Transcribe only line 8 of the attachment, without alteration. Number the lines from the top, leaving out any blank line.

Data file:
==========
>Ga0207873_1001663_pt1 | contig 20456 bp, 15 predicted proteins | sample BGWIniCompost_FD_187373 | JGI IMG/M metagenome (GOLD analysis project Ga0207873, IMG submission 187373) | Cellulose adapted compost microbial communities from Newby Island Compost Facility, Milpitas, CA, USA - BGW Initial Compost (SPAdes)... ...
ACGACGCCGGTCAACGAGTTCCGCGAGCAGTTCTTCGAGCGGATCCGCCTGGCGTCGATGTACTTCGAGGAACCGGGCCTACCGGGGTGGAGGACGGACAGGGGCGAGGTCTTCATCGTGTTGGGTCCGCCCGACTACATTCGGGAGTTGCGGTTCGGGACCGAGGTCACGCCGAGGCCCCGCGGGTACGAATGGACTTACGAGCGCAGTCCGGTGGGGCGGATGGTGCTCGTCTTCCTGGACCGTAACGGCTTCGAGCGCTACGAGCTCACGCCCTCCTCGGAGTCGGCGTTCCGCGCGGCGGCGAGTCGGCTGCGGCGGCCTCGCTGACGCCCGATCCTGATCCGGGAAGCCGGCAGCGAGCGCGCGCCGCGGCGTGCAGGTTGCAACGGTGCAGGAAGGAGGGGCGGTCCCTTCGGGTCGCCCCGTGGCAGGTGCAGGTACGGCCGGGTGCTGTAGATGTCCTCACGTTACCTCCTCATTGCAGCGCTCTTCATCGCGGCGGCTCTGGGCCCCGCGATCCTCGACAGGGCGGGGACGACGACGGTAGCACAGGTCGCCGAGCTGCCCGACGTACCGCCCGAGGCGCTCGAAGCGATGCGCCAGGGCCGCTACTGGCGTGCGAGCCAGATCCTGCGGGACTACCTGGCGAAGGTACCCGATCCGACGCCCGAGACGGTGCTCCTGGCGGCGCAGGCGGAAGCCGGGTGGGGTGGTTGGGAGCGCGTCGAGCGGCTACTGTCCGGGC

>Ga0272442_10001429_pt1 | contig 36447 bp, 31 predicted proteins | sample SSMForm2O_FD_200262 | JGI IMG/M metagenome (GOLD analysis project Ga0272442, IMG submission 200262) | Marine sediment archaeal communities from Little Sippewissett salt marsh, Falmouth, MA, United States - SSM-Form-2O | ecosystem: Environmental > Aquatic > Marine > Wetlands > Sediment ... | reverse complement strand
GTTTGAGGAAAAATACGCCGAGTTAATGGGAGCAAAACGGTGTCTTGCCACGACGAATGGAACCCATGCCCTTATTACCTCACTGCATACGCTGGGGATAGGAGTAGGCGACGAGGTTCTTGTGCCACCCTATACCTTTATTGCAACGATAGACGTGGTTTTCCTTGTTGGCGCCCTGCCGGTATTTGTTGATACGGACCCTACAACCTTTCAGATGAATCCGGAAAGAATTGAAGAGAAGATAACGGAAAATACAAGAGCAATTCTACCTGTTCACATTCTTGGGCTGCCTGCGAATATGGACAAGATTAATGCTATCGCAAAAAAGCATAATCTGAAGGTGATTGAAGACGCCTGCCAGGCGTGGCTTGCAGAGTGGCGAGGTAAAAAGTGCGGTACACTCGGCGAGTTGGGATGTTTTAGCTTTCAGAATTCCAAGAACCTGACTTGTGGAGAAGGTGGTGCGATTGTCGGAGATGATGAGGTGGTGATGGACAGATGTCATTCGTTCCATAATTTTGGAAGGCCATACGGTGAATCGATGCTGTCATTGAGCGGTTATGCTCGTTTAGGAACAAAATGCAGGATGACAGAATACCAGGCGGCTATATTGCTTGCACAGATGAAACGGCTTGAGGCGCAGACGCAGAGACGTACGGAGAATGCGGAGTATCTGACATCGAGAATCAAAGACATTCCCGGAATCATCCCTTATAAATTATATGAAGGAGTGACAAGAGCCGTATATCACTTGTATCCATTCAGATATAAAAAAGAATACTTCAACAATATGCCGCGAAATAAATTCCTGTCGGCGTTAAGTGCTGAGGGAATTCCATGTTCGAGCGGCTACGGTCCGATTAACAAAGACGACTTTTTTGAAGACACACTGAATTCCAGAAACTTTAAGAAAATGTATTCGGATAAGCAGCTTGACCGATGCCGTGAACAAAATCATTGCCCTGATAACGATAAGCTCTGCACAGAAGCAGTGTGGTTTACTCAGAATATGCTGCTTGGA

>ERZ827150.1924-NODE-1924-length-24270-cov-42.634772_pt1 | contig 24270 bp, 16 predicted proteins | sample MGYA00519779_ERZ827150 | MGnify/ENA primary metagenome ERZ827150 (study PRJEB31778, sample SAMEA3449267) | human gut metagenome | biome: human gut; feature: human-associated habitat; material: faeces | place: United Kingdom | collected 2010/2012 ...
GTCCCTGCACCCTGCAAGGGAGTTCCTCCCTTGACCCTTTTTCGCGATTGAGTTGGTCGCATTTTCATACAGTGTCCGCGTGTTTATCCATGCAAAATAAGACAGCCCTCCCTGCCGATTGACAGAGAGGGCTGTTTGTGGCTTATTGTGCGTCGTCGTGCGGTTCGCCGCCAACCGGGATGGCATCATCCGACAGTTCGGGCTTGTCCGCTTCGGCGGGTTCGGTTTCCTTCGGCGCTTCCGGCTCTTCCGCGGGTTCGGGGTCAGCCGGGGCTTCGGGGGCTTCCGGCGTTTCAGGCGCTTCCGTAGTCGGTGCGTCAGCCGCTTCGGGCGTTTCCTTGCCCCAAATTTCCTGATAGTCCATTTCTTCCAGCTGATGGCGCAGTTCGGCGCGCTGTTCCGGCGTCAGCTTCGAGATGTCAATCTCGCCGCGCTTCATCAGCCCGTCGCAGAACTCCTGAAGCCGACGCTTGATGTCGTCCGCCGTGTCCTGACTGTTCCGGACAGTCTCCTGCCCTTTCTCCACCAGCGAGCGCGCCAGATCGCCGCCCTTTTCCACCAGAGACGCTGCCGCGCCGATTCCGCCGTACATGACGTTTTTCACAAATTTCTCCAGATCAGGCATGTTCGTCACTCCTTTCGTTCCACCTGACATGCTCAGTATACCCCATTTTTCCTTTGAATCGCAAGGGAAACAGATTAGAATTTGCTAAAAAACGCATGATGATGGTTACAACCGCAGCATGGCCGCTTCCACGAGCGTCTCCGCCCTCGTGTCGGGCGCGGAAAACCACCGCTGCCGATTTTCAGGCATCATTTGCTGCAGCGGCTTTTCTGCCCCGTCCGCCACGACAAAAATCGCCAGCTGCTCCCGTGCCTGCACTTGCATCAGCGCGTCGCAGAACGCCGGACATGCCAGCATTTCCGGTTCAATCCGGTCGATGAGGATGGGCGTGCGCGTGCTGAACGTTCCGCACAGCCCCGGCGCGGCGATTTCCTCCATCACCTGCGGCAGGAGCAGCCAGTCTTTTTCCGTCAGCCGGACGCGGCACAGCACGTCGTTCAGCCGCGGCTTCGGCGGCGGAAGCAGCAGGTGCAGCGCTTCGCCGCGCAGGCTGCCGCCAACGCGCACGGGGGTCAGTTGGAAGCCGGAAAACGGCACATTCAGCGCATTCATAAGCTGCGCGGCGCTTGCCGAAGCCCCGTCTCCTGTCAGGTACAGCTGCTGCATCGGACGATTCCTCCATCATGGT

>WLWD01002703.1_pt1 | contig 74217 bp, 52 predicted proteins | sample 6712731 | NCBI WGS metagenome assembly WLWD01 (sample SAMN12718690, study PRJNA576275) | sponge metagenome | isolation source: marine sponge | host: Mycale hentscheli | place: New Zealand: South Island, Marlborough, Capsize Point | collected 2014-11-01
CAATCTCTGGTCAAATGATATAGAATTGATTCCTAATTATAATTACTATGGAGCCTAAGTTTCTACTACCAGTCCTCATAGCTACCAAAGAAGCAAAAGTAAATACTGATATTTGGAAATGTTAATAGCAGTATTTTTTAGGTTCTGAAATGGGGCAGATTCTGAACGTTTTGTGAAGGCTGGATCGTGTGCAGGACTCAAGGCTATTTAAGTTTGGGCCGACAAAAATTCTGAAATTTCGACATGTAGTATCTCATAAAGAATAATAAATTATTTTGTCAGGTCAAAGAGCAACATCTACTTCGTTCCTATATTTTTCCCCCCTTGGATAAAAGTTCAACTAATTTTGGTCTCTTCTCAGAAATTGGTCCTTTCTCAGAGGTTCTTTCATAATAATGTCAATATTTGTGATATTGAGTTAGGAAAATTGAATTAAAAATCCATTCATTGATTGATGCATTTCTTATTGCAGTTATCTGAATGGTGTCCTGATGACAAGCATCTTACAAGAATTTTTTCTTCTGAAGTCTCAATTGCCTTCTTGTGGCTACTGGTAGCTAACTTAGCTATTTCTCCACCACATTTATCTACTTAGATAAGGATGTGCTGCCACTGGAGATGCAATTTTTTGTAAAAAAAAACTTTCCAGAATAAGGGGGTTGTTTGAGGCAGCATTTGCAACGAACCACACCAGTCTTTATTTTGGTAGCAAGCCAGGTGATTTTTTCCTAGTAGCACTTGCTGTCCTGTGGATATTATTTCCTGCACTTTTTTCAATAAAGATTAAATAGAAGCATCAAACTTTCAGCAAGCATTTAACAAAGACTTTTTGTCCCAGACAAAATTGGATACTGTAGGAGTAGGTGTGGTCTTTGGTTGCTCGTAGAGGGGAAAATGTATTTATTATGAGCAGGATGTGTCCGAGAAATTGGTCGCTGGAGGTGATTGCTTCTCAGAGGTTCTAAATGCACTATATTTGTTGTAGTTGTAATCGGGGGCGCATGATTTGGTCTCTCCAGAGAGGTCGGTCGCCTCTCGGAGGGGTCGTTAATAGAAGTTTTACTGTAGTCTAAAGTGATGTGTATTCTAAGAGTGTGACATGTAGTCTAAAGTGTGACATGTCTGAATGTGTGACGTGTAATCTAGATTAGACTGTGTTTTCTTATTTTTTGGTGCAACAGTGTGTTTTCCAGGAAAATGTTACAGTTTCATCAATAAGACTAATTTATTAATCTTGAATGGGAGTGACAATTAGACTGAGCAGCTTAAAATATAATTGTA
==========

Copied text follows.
CAATCTCTGGTCAAATGATATAGAATTGATTCCTAATTATAATTACTATGGAGCCTAAGTTTCTACTACCAGTCCTCATAGCTACCAAAGAAGCAAAAGTAAATACTGATATTTGGAAATGTTAATAGCAGTATTTTTTAGGTTCTGAAATGGGGCAGATTCTGAACGTTTTGTGAAGGCTGGATCGTGTGCAGGACTCAAGGCTATTTAAGTTTGGGCCGACAAAAATTCTGAAATTTCGACATGTAGTATCTCATAAAGAATAATAAATTATTTTGTCAGGTCAAAGAGCAACATCTACTTCGTTCCTATATTTTTCCCCCCTTGGATAAAAGTTCAACTAATTTTGGTCTCTTCTCAGAAATTGGTCCTTTCTCAGAGGTTCTTTCATAATAATGTCAATATTTGTGATATTGAGTTAGGAAAATTGAATTAAAAATCCATTCATTGATTGATGCATTTCTTATTGCAGTTATCTGAATGGTGTCCTGATGACAAGCATCTTACAAGAATTTTTTCTTCTGAAGTCTCAATTGCCTTCTTGTGGCTACTGGTAGCTAACTTAGCTATTTCTCCACCACATTTATCTACTTAGATAAGGATGTGCTGCCACTGGAGATGCAATTTTTTGTAAAAAAAAACTTTCCAGAATAAGGGGGTTGTTTGAGGCAGCATTTGCAACGAACCACACCAGTCTTTATTTTGGTAGCAAGCCAGGTGATTTTTTCCTAGTAGCACTTGCTGTCCTGTGGATATTATTTCCTGCACTTTTTTCAATAAAGATTAAATAGAAGCATCAAACTTTCAGCAAGCATTTAACAAAGACTTTTTGTCCCAGACAAAATTGGATACTGTAGGAGTAGGTGTGGTCTTTGGTTGCTCGTAGAGGGGAAAATGTATTTATTATGAGCAGGATGTGTCCGAGAAATTGGTCGCTGGAGGTGATTGCTTCTCAGAGGTTCTAAATGCACTATATTTGTTGTAGTTGTAATCGGGGGCGCATGATTTGGTCTCTCCAGAGAGGTCGGTCGCCTCTCGGAGGGGTCGTTAATAGAAGTTTTACTGTAGTCTAAAGTGATGTGTATTCTAAGAGTGTGACATGTAGTCTAAAGTGTGACATGTCTGAATGTGTGACGTGTAATCTAGATTAGACTGTGTTTTCTTATTTTTTGGTGCAACAGTGTGTTTTCCAGGAAAATGTTACAGTTTCATCAATAAGACTAATTTATTAATCTTGAATGGGAGTGACAATTAGACTGAGCAGCTTAAAATATAATTGTA